The troubled life of the famous 19th century Dutch painter Vincent van Gogh has been told through many books and films, but never in the way a group of filmmakers now intends to do. "Loving Vincent " will be the first ever feature-length film made of animated hand-painted images, done in the style of the late artist. VOA’s George Putic reports.
Video

Video Groundbreaking Hand-Painted Documentary About Van Gogh in Production

The troubled life of the famous 19th century Dutch painter Vincent van Gogh has been told through many books and films, but never in the way a group of filmmakers now intends to do. "Loving Vincent " will be the first ever feature-length film made of animated hand-painted images, done in the style of the late artist. VOA’s George Putic reports.
Video

Video Rock-Consuming Organisms Alter Views of Life Processes

Scientists thought they knew much about how life works, until a discovery more than two decades ago challenged conventional beliefs. Scientists found that there are organisms that breathe rocks. And it is only recently that the scientific community is accepting that there are organisms that could get energy out of rocks. Correspondent Elizabeth Lee reports.
Video

Video Paris Attacks Highlight Global Weapons Black Market

As law enforcement officials piece together how the Paris and Belgian terror cells carried out their recent attacks, questions are being asked about how they obtained military grade assault weapons - which are illegal in the European Union. As VOA's Jeff Swicord reports, experts say there is a very active worldwide black market for these weapons, and criminals and terrorists are buying.
Video

Video Activists Accuse China of Targeting Religious Freedom

The U.S.-based Chinese religious rights group ChinaAid says 2014 was the worst year for religious freedom in China since the end of the Cultural Revolution. As Ye Fan reports, activists say Beijing has been tightening religious controls ever since Chinese leader Xi Jinping came to office. Hu Wei narrates.
Video

Video Super Bowl Ads Compete for Eyes on TV, Web

Super Bowl Sunday (Feb. 1) is about more than just the NFL's American football championship and big parties to watch the game. Viewers also tune in for the world famous commercials that send Facebook and Twitter abuzz. Daniela Schrier reports on the social media rewards for America’s priciest advertising.
Video

Video Theologians Cast Doubt on Morality of Drone Strikes

In 2006, stirred by photos of U.S. soldiers mistreating Iraqi prisoners, a group of American faith leaders and academics launched the National Religious Campaign Against Torture. It played an important role in getting Congress to investigate, and the president to ban, torture. VOA's Jerome Socolovsky reports.
Video

Video Freedom on Decline Worldwide, Report Says

The state of global freedom declined for the ninth consecutive year in 2014, according to global watchdog Freedom House's annual report released Wednesday. VOA's William Gallo has more.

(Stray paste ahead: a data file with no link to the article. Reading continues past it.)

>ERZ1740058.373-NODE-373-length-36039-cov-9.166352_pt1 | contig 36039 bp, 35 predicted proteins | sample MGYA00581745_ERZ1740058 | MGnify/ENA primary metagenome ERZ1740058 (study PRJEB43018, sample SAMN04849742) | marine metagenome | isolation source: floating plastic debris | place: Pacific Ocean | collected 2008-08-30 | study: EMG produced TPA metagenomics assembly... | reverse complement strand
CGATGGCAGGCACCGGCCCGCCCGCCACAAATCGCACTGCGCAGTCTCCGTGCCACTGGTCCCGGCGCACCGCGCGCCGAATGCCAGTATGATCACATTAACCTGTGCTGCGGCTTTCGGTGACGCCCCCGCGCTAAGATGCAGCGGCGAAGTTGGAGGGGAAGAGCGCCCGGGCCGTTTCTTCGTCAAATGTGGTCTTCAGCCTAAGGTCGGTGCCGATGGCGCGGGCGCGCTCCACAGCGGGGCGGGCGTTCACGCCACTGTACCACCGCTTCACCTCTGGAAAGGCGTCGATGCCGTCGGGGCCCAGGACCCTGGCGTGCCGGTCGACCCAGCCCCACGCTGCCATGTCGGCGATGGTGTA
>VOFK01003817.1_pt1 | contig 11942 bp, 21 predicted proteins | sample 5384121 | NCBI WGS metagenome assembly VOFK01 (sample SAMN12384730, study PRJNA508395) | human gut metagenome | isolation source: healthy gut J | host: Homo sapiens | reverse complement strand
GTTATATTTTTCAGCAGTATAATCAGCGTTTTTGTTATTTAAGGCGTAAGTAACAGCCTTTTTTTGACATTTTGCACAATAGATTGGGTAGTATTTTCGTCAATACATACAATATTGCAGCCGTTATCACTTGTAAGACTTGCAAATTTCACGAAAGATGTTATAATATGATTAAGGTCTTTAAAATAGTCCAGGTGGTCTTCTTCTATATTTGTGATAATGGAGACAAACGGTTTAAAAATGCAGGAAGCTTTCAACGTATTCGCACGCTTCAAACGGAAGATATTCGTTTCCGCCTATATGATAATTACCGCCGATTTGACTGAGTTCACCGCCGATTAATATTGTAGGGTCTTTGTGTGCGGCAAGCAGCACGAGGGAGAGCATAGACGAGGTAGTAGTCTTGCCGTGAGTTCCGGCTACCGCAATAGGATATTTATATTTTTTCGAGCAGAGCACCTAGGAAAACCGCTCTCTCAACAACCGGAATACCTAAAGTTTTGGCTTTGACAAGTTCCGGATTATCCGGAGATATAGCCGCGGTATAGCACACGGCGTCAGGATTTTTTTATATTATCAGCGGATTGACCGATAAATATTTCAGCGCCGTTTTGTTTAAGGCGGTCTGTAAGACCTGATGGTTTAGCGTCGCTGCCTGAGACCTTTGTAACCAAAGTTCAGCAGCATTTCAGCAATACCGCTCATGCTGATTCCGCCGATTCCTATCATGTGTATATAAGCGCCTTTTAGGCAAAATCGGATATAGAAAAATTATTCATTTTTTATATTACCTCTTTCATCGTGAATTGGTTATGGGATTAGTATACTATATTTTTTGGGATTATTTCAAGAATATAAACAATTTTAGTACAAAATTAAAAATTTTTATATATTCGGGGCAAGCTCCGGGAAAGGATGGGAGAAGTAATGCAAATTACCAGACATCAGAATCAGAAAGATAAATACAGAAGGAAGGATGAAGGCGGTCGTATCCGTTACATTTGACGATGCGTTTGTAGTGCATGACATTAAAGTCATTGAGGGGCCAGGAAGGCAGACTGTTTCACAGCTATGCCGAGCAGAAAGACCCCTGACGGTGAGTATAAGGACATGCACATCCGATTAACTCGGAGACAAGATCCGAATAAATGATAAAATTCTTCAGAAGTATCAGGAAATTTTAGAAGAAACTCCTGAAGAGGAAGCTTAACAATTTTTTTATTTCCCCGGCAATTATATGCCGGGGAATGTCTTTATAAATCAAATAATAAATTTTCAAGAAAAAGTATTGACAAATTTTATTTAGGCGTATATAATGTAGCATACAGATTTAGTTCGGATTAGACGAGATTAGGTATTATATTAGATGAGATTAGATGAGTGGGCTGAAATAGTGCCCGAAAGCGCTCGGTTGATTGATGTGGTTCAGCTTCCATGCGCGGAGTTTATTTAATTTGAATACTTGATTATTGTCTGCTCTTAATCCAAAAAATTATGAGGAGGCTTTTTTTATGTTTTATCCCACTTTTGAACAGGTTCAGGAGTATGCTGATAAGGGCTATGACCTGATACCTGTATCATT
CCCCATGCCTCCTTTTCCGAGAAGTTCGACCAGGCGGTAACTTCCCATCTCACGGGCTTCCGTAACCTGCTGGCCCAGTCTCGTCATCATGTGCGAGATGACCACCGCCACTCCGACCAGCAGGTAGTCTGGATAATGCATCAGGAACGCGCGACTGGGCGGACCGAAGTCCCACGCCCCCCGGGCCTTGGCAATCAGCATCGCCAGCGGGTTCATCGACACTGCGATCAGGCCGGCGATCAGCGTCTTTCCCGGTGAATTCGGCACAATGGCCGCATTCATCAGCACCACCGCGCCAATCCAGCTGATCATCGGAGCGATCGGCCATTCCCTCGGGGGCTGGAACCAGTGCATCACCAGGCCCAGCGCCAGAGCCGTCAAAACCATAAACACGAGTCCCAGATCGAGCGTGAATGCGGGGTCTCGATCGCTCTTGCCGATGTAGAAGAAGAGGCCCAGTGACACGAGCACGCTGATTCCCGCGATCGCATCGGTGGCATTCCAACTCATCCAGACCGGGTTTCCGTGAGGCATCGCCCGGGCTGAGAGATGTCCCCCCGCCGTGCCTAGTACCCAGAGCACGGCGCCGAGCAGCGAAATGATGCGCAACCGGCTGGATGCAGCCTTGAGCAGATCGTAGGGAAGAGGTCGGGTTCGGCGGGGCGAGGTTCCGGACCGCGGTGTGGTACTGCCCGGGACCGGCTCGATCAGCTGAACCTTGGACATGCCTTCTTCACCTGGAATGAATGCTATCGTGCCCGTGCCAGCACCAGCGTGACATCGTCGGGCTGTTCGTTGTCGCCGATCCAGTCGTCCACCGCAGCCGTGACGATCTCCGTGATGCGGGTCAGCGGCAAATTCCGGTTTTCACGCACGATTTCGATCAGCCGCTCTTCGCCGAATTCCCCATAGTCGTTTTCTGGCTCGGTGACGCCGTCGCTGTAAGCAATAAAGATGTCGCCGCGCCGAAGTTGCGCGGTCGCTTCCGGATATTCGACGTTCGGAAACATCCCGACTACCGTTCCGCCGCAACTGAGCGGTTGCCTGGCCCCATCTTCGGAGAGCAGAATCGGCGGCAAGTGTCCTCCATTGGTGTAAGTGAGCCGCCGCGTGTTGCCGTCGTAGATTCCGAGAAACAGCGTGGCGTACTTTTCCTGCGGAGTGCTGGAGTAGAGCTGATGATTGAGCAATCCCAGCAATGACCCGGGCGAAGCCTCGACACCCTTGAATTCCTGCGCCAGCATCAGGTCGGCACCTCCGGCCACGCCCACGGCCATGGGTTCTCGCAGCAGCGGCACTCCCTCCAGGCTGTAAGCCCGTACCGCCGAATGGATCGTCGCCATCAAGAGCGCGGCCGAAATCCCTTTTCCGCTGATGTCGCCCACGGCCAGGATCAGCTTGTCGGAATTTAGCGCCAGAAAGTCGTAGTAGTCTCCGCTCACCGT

Video

Video MRI Seems to Help Diagnose Prostate Cancer, Preliminary Study Shows

Just as with mammography used to detect breast cancer, there's a lot of controversy about tests used to diagnose prostate cancer. Fortunately, a new study shows doctors may now have a more reliable way to diagnose prostate cancer for high risk patients. More from VOA's Carol Pearson.
Video

Video Smartphones About to Make Leap, Carry Basic Senses

Long-distance communication contains mostly sounds and pictures - for now. But scientists in Britain say they are close to creating additions for our smartphones that will make it possible to send taste, smell and even a basic touch. VOA’s George Putic reports.
Video

Video Former Sudan 'Lost Boy' Becomes Chess Master in NYC

In the mid-1980’s, thousands of Sudanese boys escaped the country's civil war by walking for weeks, then months and finally for more than a year, up to 1,500 kilometers across three countries. The so-called Lost Boys of the Sudan had little time for games. But one of them later mastered the game of chess, and now teaches it to children in the New York area. VOA’s Bernard Shusman in New York has his story.
Video

Video NASA Monitors Earth’s Vital Signs From Space

The U.S. space agency, NASA, is wrapping up its busiest 12-month period in more than a decade, with three missions launched in 2014 and two this month, one in early January and the fifth scheduled for January 29. As VOA’s Rosanne Skirble reports, the instruments being lifted into orbit are focused on Earth’s vital life support systems and how they are responding to a warmer planet.
Video

Video Crowded Republican Presidential Field Off to Early Start for 2016

It seems early, but the 2016 U.S. presidential election campaign is already heating up. Though no one has officially announced a candidacy, several potential Republican contenders have been busy speaking to conservative groups about making a White House run next year. Many of the possible contenders are critical of the Obama administration’s foreign policy record. VOA national correspondent Jim Malone reports.

Circumventing Censorship

An Internet Primer for Healthy Web Habits

As surveillance and censoring technologies advance, so, too, do new tools for your computer or mobile device that help protect your privacy and break through Internet censorship.
More

All About America

AppleAndroid